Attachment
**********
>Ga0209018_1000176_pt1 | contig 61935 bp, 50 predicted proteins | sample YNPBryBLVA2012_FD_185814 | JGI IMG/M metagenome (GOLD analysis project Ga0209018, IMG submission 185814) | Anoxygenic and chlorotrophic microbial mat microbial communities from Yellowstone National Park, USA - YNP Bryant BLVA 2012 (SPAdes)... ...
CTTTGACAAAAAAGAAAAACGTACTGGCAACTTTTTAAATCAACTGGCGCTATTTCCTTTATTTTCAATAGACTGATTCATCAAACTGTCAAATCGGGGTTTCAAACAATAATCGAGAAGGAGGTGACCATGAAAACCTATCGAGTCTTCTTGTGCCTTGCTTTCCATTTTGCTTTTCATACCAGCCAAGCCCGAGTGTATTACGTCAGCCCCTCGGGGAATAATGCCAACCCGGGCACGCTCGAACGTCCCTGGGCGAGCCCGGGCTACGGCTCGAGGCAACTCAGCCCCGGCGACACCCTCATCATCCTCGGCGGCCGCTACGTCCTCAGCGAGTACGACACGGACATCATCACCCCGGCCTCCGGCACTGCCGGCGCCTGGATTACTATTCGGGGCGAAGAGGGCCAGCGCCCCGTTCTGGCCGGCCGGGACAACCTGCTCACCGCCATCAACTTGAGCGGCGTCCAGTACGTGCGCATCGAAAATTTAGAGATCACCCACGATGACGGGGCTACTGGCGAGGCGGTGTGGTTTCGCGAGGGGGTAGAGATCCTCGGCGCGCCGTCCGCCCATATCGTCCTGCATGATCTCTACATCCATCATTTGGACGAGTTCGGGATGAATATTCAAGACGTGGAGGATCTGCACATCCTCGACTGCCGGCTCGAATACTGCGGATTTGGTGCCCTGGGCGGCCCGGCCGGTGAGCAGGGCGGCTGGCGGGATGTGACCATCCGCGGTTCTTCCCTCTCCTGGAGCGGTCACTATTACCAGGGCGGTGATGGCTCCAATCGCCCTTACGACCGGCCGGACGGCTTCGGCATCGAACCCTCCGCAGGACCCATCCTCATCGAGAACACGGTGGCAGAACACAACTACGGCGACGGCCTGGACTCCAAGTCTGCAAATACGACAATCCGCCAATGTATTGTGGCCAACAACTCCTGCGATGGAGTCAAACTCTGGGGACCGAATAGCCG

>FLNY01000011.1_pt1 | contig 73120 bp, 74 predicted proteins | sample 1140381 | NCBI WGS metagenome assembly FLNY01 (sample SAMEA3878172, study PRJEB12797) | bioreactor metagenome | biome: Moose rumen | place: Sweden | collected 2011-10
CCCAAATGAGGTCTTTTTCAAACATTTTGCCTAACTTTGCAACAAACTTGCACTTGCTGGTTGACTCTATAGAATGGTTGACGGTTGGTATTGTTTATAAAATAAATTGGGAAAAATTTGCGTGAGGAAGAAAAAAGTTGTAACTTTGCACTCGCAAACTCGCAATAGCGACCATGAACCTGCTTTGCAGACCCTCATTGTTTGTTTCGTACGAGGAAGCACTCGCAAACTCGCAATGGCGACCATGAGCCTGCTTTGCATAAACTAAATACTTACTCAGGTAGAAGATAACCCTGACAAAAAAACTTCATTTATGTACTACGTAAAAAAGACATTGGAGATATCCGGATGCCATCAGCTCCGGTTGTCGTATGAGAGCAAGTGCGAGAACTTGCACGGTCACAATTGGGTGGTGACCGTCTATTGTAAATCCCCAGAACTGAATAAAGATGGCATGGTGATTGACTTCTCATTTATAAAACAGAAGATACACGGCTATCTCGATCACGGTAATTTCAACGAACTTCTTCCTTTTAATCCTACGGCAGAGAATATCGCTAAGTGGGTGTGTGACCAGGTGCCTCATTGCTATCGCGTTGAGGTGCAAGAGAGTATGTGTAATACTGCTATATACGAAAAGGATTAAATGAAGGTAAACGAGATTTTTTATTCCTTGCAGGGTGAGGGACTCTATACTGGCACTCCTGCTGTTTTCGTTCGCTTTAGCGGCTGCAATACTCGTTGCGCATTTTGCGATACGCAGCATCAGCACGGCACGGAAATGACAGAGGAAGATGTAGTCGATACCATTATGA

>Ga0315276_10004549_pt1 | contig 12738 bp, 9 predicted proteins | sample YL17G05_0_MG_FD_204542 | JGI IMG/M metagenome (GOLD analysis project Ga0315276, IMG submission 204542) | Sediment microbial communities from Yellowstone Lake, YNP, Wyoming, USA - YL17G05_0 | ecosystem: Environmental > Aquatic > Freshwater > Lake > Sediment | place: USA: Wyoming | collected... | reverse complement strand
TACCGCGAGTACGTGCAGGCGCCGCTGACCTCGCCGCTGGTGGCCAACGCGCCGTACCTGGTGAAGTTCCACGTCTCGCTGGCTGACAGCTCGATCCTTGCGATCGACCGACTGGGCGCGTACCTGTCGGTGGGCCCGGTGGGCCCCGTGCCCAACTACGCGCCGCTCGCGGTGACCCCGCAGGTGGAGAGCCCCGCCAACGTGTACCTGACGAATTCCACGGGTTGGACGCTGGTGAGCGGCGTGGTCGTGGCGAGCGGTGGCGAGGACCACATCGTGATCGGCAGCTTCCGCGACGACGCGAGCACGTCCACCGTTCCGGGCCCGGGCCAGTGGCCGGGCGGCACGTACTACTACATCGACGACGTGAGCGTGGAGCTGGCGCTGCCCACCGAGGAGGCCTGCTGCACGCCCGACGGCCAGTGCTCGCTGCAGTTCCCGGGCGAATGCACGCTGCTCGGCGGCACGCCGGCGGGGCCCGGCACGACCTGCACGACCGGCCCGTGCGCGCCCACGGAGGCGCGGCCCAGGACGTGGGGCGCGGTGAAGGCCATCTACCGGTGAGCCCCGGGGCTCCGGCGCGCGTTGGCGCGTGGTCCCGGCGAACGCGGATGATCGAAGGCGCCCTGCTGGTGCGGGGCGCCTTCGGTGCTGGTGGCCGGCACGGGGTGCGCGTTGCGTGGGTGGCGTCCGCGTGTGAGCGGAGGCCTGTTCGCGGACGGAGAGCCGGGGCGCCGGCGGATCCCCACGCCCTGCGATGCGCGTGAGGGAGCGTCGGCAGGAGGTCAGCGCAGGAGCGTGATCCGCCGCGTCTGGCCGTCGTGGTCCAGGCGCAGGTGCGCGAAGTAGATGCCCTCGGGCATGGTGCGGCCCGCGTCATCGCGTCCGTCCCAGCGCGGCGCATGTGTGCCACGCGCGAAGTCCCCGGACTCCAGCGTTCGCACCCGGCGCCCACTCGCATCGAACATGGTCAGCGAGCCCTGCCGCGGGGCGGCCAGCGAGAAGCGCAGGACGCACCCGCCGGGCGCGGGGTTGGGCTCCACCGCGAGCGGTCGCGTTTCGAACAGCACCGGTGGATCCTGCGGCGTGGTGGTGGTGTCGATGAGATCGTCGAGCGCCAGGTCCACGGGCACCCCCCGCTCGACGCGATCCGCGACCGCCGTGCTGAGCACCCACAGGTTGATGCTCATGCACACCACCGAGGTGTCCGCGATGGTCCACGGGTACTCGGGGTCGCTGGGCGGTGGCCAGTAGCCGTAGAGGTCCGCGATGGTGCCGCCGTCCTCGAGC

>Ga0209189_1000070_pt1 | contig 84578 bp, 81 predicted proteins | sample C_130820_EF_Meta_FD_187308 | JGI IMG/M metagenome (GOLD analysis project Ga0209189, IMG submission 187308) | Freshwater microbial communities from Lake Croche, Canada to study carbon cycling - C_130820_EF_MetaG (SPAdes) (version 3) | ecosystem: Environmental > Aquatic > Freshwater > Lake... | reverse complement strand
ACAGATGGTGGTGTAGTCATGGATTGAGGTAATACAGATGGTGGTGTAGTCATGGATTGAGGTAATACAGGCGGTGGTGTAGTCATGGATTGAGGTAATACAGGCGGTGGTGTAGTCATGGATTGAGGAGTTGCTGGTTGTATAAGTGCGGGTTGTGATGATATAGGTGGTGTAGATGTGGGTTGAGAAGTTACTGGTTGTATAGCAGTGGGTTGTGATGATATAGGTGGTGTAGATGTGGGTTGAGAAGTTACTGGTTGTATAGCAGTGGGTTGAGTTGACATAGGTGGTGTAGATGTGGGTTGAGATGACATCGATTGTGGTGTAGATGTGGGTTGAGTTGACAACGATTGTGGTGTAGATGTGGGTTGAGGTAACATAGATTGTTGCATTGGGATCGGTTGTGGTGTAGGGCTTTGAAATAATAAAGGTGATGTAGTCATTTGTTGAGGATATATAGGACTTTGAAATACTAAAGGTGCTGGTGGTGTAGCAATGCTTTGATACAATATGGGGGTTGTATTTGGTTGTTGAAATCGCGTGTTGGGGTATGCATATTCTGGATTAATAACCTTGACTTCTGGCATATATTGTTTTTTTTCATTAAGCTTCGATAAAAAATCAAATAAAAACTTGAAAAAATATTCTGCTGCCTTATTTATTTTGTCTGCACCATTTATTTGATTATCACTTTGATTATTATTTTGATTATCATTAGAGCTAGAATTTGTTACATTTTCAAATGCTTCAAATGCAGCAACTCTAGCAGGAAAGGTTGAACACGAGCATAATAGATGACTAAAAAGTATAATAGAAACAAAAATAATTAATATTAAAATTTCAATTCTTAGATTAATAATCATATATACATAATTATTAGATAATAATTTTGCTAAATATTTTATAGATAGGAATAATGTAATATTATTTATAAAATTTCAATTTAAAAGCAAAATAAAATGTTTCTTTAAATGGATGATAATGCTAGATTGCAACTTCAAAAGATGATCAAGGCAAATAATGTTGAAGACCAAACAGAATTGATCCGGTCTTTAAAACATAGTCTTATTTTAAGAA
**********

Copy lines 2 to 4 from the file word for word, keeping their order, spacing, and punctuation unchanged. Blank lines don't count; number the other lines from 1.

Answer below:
CTTTGACAAAAAAGAAAAACGTACTGGCAACTTTTTAAATCAACTGGCGCTATTTCCTTTATTTTCAATAGACTGATTCATCAAACTGTCAAATCGGGGTTTCAAACAATAATCGAGAAGGAGGTGACCATGAAAACCTATCGAGTCTTCTTGTGCCTTGCTTTCCATTTTGCTTTTCATACCAGCCAAGCCCGAGTGTATTACGTCAGCCCCTCGGGGAATAATGCCAACCCGGGCACGCTCGAACGTCCCTGGGCGAGCCCGGGCTACGGCTCGAGGCAACTCAGCCCCGGCGACACCCTCATCATCCTCGGCGGCCGCTACGTCCTCAGCGAGTACGACACGGACATCATCACCCCGGCCTCCGGCACTGCCGGCGCCTGGATTACTATTCGGGGCGAAGAGGGCCAGCGCCCCGTTCTGGCCGGCCGGGACAACCTGCTCACCGCCATCAACTTGAGCGGCGTCCAGTACGTGCGCATCGAAAATTTAGAGATCACCCACGATGACGGGGCTACTGGCGAGGCGGTGTGGTTTCGCGAGGGGGTAGAGATCCTCGGCGCGCCGTCCGCCCATATCGTCCTGCATGATCTCTACATCCATCATTTGGACGAGTTCGGGATGAATATTCAAGACGTGGAGGATCTGCACATCCTCGACTGCCGGCTCGAATACTGCGGATTTGGTGCCCTGGGCGGCCCGGCCGGTGAGCAGGGCGGCTGGCGGGATGTGACCATCCGCGGTTCTTCCCTCTCCTGGAGCGGTCACTATTACCAGGGCGGTGATGGCTCCAATCGCCCTTACGACCGGCCGGACGGCTTCGGCATCGAACCCTCCGCAGGACCCATCCTCATCGAGAACACGGTGGCAGAACACAACTACGGCGACGGCCTGGACTCCAAGTCTGCAAATACGACAATCCGCCAATGTATTGTGGCCAACAACTCCTGCGATGGAGTCAAACTCTGGGGACCGAATAGCCG

>FLNY01000011.1_pt1 | contig 73120 bp, 74 predicted proteins | sample 1140381 | NCBI WGS metagenome assembly FLNY01 (sample SAMEA3878172, study PRJEB12797) | bioreactor metagenome | biome: Moose rumen | place: Sweden | collected 2011-10
CCCAAATGAGGTCTTTTTCAAACATTTTGCCTAACTTTGCAACAAACTTGCACTTGCTGGTTGACTCTATAGAATGGTTGACGGTTGGTATTGTTTATAAAATAAATTGGGAAAAATTTGCGTGAGGAAGAAAAAAGTTGTAACTTTGCACTCGCAAACTCGCAATAGCGACCATGAACCTGCTTTGCAGACCCTCATTGTTTGTTTCGTACGAGGAAGCACTCGCAAACTCGCAATGGCGACCATGAGCCTGCTTTGCATAAACTAAATACTTACTCAGGTAGAAGATAACCCTGACAAAAAAACTTCATTTATGTACTACGTAAAAAAGACATTGGAGATATCCGGATGCCATCAGCTCCGGTTGTCGTATGAGAGCAAGTGCGAGAACTTGCACGGTCACAATTGGGTGGTGACCGTCTATTGTAAATCCCCAGAACTGAATAAAGATGGCATGGTGATTGACTTCTCATTTATAAAACAGAAGATACACGGCTATCTCGATCACGGTAATTTCAACGAACTTCTTCCTTTTAATCCTACGGCAGAGAATATCGCTAAGTGGGTGTGTGACCAGGTGCCTCATTGCTATCGCGTTGAGGTGCAAGAGAGTATGTGTAATACTGCTATATACGAAAAGGATTAAATGAAGGTAAACGAGATTTTTTATTCCTTGCAGGGTGAGGGACTCTATACTGGCACTCCTGCTGTTTTCGTTCGCTTTAGCGGCTGCAATACTCGTTGCGCATTTTGCGATACGCAGCATCAGCACGGCACGGAAATGACAGAGGAAGATGTAGTCGATACCATTATGA